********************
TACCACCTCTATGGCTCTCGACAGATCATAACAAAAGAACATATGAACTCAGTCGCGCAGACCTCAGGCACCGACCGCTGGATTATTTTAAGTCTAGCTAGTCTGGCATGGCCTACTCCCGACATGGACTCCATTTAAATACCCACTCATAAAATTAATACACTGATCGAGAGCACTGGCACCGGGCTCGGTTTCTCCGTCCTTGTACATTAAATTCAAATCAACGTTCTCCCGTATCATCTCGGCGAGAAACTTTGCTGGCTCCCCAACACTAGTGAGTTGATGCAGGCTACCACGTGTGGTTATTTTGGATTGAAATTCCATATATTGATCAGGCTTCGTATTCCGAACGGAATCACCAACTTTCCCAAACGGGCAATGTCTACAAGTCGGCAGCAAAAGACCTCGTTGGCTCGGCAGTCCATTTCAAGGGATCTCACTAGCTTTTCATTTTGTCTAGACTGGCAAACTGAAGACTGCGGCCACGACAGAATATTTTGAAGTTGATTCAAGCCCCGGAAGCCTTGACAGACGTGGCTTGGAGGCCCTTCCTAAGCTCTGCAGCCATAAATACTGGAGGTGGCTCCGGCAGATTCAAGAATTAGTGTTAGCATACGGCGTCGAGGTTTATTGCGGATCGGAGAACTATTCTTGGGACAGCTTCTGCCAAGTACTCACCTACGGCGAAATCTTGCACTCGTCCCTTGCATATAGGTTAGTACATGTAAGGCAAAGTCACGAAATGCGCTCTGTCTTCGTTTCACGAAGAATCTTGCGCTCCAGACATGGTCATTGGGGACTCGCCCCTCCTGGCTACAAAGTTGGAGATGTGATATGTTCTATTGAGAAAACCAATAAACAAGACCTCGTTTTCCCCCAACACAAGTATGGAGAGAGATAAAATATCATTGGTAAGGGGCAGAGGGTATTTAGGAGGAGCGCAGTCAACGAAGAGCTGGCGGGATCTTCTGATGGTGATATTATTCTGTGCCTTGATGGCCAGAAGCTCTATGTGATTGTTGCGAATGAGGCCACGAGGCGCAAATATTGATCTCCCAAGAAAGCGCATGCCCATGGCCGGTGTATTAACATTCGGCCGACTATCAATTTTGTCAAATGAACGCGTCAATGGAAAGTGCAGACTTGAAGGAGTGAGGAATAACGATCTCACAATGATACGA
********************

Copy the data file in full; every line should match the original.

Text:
TACCACCTCTATGGCTCTCGACAGATCATAACAAAAGAACATATGAACTCAGTCGCGCAGACCTCAGGCACCGACCGCTGGATTATTTTAAGTCTAGCTAGTCTGGCATGGCCTACTCCCGACATGGACTCCATTTAAATACCCACTCATAAAATTAATACACTGATCGAGAGCACTGGCACCGGGCTCGGTTTCTCCGTCCTTGTACATTAAATTCAAATCAACGTTCTCCCGTATCATCTCGGCGAGAAACTTTGCTGGCTCCCCAACACTAGTGAGTTGATGCAGGCTACCACGTGTGGTTATTTTGGATTGAAATTCCATATATTGATCAGGCTTCGTATTCCGAACGGAATCACCAACTTTCCCAAACGGGCAATGTCTACAAGTCGGCAGCAAAAGACCTCGTTGGCTCGGCAGTCCATTTCAAGGGATCTCACTAGCTTTTCATTTTGTCTAGACTGGCAAACTGAAGACTGCGGCCACGACAGAATATTTTGAAGTTGATTCAAGCCCCGGAAGCCTTGACAGACGTGGCTTGGAGGCCCTTCCTAAGCTCTGCAGCCATAAATACTGGAGGTGGCTCCGGCAGATTCAAGAATTAGTGTTAGCATACGGCGTCGAGGTTTATTGCGGATCGGAGAACTATTCTTGGGACAGCTTCTGCCAAGTACTCACCTACGGCGAAATCTTGCACTCGTCCCTTGCATATAGGTTAGTACATGTAAGGCAAAGTCACGAAATGCGCTCTGTCTTCGTTTCACGAAGAATCTTGCGCTCCAGACATGGTCATTGGGGACTCGCCCCTCCTGGCTACAAAGTTGGAGATGTGATATGTTCTATTGAGAAAACCAATAAACAAGACCTCGTTTTCCCCCAACACAAGTATGGAGAGAGATAAAATATCATTGGTAAGGGGCAGAGGGTATTTAGGAGGAGCGCAGTCAACGAAGAGCTGGCGGGATCTTCTGATGGTGATATTATTCTGTGCCTTGATGGCCAGAAGCTCTATGTGATTGTTGCGAATGAGGCCACGAGGCGCAAATATTGATCTCCCAAGAAAGCGCATGCCCATGGCCGGTGTATTAACATTCGGCCGACTATCAATTTTGTCAAATGAACGCGTCAATGGAAAGTGCAGACTTGAAGGAGTGAGGAATAACGATCTCACAATGATACGA